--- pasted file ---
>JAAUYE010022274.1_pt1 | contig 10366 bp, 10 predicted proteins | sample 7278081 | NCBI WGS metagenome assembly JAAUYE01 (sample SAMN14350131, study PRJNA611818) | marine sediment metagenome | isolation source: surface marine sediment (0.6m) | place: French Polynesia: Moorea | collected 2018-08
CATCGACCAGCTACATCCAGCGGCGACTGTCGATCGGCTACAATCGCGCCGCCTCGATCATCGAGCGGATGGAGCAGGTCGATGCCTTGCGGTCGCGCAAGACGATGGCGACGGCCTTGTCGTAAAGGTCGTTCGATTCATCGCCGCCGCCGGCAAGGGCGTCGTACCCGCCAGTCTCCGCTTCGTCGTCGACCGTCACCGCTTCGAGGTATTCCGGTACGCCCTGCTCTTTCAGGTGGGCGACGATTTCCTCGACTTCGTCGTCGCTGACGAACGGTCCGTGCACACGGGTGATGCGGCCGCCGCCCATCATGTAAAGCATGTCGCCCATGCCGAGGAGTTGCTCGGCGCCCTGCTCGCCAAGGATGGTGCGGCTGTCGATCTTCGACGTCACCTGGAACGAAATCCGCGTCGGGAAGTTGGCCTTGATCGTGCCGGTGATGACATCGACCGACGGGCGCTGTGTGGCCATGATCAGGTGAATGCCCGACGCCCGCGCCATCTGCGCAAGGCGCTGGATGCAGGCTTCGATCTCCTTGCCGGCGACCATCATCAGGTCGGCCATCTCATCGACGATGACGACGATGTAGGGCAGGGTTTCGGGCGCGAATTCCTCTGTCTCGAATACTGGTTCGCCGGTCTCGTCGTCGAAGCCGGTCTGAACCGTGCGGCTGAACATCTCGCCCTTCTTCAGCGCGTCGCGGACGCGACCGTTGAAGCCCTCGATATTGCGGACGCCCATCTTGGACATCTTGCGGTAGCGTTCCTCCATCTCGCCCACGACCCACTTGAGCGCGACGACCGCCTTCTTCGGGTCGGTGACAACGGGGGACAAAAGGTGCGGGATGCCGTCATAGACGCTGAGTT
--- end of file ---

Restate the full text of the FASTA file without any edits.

>JAAUYE010022274.1_pt1 | contig 10366 bp, 10 predicted proteins | sample 7278081 | NCBI WGS metagenome assembly JAAUYE01 (sample SAMN14350131, study PRJNA611818) | marine sediment metagenome | isolation source: surface marine sediment (0.6m) | place: French Polynesia: Moorea | collected 2018-08
CATCGACCAGCTACATCCAGCGGCGACTGTCGATCGGCTACAATCGCGCCGCCTCGATCATCGAGCGGATGGAGCAGGTCGATGCCTTGCGGTCGCGCAAGACGATGGCGACGGCCTTGTCGTAAAGGTCGTTCGATTCATCGCCGCCGCCGGCAAGGGCGTCGTACCCGCCAGTCTCCGCTTCGTCGTCGACCGTCACCGCTTCGAGGTATTCCGGTACGCCCTGCTCTTTCAGGTGGGCGACGATTTCCTCGACTTCGTCGTCGCTGACGAACGGTCCGTGCACACGGGTGATGCGGCCGCCGCCCATCATGTAAAGCATGTCGCCCATGCCGAGGAGTTGCTCGGCGCCCTGCTCGCCAAGGATGGTGCGGCTGTCGATCTTCGACGTCACCTGGAACGAAATCCGCGTCGGGAAGTTGGCCTTGATCGTGCCGGTGATGACATCGACCGACGGGCGCTGTGTGGCCATGATCAGGTGAATGCCCGACGCCCGCGCCATCTGCGCAAGGCGCTGGATGCAGGCTTCGATCTCCTTGCCGGCGACCATCATCAGGTCGGCCATCTCATCGACGATGACGACGATGTAGGGCAGGGTTTCGGGCGCGAATTCCTCTGTCTCGAATACTGGTTCGCCGGTCTCGTCGTCGAAGCCGGTCTGAACCGTGCGGCTGAACATCTCGCCCTTCTTCAGCGCGTCGCGGACGCGACCGTTGAAGCCCTCGATATTGCGGACGCCCATCTTGGACATCTTGCGGTAGCGTTCCTCCATCTCGCCCACGACCCACTTGAGCGCGACGACCGCCTTCTTCGGGTCGGTGACAACGGGGGACAAAAGGTGCGGGATGCCGTCATAGACGCTGAGTT